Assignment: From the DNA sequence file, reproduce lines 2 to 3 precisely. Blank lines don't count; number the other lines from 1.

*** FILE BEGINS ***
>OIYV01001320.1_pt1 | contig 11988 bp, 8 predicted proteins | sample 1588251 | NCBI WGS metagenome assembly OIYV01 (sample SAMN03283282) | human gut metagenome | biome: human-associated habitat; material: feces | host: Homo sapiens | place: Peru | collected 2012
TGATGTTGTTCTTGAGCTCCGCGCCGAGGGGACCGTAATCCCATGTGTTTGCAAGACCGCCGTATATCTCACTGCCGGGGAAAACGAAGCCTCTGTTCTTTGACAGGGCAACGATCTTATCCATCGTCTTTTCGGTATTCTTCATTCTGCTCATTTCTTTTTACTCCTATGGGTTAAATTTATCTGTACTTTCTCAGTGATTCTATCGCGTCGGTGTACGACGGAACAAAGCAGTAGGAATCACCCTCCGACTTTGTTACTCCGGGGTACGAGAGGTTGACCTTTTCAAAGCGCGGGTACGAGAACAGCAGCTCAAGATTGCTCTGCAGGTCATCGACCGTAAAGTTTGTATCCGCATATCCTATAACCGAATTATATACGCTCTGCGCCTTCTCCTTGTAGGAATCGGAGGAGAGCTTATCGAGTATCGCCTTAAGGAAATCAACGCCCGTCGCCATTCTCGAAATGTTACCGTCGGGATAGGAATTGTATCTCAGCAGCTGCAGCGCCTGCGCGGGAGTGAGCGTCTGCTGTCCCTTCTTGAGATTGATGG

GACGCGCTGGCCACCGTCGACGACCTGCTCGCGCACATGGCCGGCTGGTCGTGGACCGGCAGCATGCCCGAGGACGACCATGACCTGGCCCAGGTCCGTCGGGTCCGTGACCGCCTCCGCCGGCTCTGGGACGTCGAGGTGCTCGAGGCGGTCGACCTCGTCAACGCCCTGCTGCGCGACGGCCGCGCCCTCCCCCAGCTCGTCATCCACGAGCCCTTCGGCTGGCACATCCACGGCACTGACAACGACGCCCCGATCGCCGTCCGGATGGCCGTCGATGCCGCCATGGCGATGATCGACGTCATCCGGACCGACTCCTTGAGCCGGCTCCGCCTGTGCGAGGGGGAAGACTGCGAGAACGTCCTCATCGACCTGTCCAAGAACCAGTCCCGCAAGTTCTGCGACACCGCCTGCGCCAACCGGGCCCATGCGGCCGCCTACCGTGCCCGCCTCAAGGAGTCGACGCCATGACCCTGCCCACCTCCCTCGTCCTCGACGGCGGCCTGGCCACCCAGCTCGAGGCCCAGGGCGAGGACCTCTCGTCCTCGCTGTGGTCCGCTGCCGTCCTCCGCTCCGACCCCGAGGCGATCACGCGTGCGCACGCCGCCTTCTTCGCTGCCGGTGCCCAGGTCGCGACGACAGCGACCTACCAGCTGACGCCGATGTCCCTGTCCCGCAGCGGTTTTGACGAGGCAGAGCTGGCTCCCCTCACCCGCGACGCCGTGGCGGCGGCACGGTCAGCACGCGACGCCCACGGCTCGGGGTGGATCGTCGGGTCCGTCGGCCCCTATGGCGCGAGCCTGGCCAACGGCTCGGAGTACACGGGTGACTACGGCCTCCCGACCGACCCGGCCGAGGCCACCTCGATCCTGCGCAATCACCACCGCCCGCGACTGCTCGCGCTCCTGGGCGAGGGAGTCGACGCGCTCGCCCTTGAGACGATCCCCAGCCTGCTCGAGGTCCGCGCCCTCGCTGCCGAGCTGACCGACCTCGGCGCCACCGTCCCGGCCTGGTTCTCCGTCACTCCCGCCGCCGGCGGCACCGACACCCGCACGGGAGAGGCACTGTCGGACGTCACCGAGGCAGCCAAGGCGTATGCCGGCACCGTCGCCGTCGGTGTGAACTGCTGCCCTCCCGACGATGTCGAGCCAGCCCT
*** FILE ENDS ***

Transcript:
TGATGTTGTTCTTGAGCTCCGCGCCGAGGGGACCGTAATCCCATGTGTTTGCAAGACCGCCGTATATCTCACTGCCGGGGAAAACGAAGCCTCTGTTCTTTGACAGGGCAACGATCTTATCCATCGTCTTTTCGGTATTCTTCATTCTGCTCATTTCTTTTTACTCCTATGGGTTAAATTTATCTGTACTTTCTCAGTGATTCTATCGCGTCGGTGTACGACGGAACAAAGCAGTAGGAATCACCCTCCGACTTTGTTACTCCGGGGTACGAGAGGTTGACCTTTTCAAAGCGCGGGTACGAGAACAGCAGCTCAAGATTGCTCTGCAGGTCATCGACCGTAAAGTTTGTATCCGCATATCCTATAACCGAATTATATACGCTCTGCGCCTTCTCCTTGTAGGAATCGGAGGAGAGCTTATCGAGTATCGCCTTAAGGAAATCAACGCCCGTCGCCATTCTCGAAATGTTACCGTCGGGATAGGAATTGTATCTCAGCAGCTGCAGCGCCTGCGCGGGAGTGAGCGTCTGCTGTCCCTTCTTGAGATTGATGG

GACGCGCTGGCCACCGTCGACGACCTGCTCGCGCACATGGCCGGCTGGTCGTGGACCGGCAGCATGCCCGAGGACGACCATGACCTGGCCCAGGTCCGTCGGGTCCGTGACCGCCTCCGCCGGCTCTGGGACGTCGAGGTGCTCGAGGCGGTCGACCTCGTCAACGCCCTGCTGCGCGACGGCCGCGCCCTCCCCCAGCTCGTCATCCACGAGCCCTTCGGCTGGCACATCCACGGCACTGACAACGACGCCCCGATCGCCGTCCGGATGGCCGTCGATGCCGCCATGGCGATGATCGACGTCATCCGGACCGACTCCTTGAGCCGGCTCCGCCTGTGCGAGGGGGAAGACTGCGAGAACGTCCTCATCGACCTGTCCAAGAACCAGTCCCGCAAGTTCTGCGACACCGCCTGCGCCAACCGGGCCCATGCGGCCGCCTACCGTGCCCGCCTCAAGGAGTCGACGCCATGACCCTGCCCACCTCCCTCGTCCTCGACGGCGGCCTGGCCACCCAGCTCGAGGCCCAGGGCGAGGACCTCTCGTCCTCGCTGTGGTCCGCTGCCGTCCTCCGCTCCGACCCCGAGGCGATCACGCGTGCGCACGCCGCCTTCTTCGCTGCCGGTGCCCAGGTCGCGACGACAGCGACCTACCAGCTGACGCCGATGTCCCTGTCCCGCAGCGGTTTTGACGAGGCAGAGCTGGCTCCCCTCACCCGCGACGCCGTGGCGGCGGCACGGTCAGCACGCGACGCCCACGGCTCGGGGTGGATCGTCGGGTCCGTCGGCCCCTATGGCGCGAGCCTGGCCAACGGCTCGGAGTACACGGGTGACTACGGCCTCCCGACCGACCCGGCCGAGGCCACCTCGATCCTGCGCAATCACCACCGCCCGCGACTGCTCGCGCTCCTGGGCGAGGGAGTCGACGCGCTCGCCCTTGAGACGATCCCCAGCCTGCTCGAGGTCCGCGCCCTCGCTGCCGAGCTGACCGACCTCGGCGCCACCGTCCCGGCCTGGTTCTCCGTCACTCCCGCCGCCGGCGGCACCGACACCCGCACGGGAGAGGCACTGTCGGACGTCACCGAGGCAGCCAAGGCGTATGCCGGCACCGTCGCCGTCGGTGTGAACTGCTGCCCTCCCGACGATGTCGAGCCAGCCCT